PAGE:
As part of our administration purposes, we process information about:
- complainants, enquirers
- survey respondents (e.g. Friends and Family test )
- professional experts and consultants
- individuals captured by CCTV images
Commissioning, planning and research purposes
Most national and local flows of personal data in support of commissioning and planning are established as collections by NHS Digital. Where the collection or provision of data is a legal requirement, we need to oblige.
Data minimisation (or pseudonymisation) is a standard process for commissioning, planning and research purposes, audits, service management, commissioning, contract monitoring and reporting facilities.
Advice and guidance is provided to care providers to ensure that adults and children’s safeguarding matters are managed appropriately. Access to identified information will be shared in some limited circumstances where it’s legally required for the safety of the individuals concerned.
Serious incident management
We work with provider and commissioning organisations to ensure effective governance and to learn from serious incidents. The Francis Report (February 2013) emphasised that providers had a responsibility to ensure the quality of health services provided.
Analysis – risk stratification
Risk stratification is a process of applying computer based algorithms, or calculations to identify patients who are most at risk from certain medical conditions, and who would benefit from clinical care to help prevent or better treat their condition.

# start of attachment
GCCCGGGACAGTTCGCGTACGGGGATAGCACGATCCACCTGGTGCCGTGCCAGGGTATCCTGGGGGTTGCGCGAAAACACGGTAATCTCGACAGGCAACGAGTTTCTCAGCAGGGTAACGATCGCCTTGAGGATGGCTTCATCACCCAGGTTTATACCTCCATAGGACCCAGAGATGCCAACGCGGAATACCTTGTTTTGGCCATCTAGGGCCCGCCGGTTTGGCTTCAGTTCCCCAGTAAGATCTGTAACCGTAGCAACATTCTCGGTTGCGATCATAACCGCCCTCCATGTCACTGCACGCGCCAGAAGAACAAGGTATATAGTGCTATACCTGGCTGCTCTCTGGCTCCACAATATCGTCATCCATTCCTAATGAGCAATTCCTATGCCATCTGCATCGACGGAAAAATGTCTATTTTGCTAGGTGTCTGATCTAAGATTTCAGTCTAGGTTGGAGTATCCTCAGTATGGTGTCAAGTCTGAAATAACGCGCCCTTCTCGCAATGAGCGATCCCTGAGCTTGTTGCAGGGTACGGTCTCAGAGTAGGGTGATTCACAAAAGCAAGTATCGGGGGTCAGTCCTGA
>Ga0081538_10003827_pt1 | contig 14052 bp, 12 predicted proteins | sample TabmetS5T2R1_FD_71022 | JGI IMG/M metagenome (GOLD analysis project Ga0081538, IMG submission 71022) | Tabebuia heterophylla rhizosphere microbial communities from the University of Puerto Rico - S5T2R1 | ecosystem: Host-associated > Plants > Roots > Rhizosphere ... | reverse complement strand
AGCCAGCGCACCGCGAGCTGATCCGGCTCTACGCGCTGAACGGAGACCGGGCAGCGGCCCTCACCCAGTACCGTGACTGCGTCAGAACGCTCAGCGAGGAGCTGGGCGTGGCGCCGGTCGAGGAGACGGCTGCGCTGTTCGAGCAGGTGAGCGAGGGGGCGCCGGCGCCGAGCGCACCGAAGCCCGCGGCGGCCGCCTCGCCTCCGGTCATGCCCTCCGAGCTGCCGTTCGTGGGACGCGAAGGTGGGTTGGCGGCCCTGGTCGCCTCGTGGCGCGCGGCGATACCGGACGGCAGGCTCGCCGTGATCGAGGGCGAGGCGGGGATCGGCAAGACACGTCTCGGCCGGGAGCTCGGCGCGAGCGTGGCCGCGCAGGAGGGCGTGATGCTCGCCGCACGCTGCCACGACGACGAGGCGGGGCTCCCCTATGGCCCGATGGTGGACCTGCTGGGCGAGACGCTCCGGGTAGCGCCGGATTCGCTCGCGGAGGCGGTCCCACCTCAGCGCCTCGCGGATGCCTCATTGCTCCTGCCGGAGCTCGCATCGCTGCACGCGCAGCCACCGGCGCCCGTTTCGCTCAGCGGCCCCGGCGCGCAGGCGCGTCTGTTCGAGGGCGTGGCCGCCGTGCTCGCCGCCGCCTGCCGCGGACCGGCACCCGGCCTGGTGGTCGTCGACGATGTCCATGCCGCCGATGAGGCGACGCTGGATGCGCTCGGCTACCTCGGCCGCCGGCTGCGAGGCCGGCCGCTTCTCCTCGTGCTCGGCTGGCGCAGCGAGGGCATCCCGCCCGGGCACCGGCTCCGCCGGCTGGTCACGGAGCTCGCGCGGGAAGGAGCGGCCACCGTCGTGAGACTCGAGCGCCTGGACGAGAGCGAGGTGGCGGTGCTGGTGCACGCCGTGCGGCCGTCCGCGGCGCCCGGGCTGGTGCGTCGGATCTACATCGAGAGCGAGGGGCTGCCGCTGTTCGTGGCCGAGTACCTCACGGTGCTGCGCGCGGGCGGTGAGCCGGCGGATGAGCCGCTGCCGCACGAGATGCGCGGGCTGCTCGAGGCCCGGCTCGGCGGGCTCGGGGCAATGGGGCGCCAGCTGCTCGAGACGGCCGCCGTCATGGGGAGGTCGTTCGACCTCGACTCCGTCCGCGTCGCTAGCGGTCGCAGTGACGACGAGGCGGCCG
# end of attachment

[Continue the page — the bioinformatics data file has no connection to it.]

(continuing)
To identify these patients individually from the patient community would be a time consuming process. If we did not identify these individuals quickly it would increase the time we'd take to improve their care.
As a Foundation Trust, NCIC has a statutory requirement to process membership data in its official authority as a public body. Membership data has to be processed in order to maintain a membership, run annual elections and make sure the membership is representative of the communities we serve.
The purpose of our membership application form is to gather the personal data required to sign up and become a member of North Cumbria Integrated Care NHS Foundation Trust.
These details may then be used to communicate with members about general membership matters. Special category data is also collected for certain constituency groups to ensure we have a membership that is representative of the community we serve.
We also collect demographic data based on member's postcodes to enable us to report the makeup of our membership to NHS Improvement when required.
Members of Parliament
NCIC handles queries from MPs in relation to Information Commissioner Guidance. When carrying out constituency work, MPs have a responsibility to make sure any personal identifiable information they receive about their constituents is fair, lawful and handled in a transparent manner (i.e. obtained with your consent).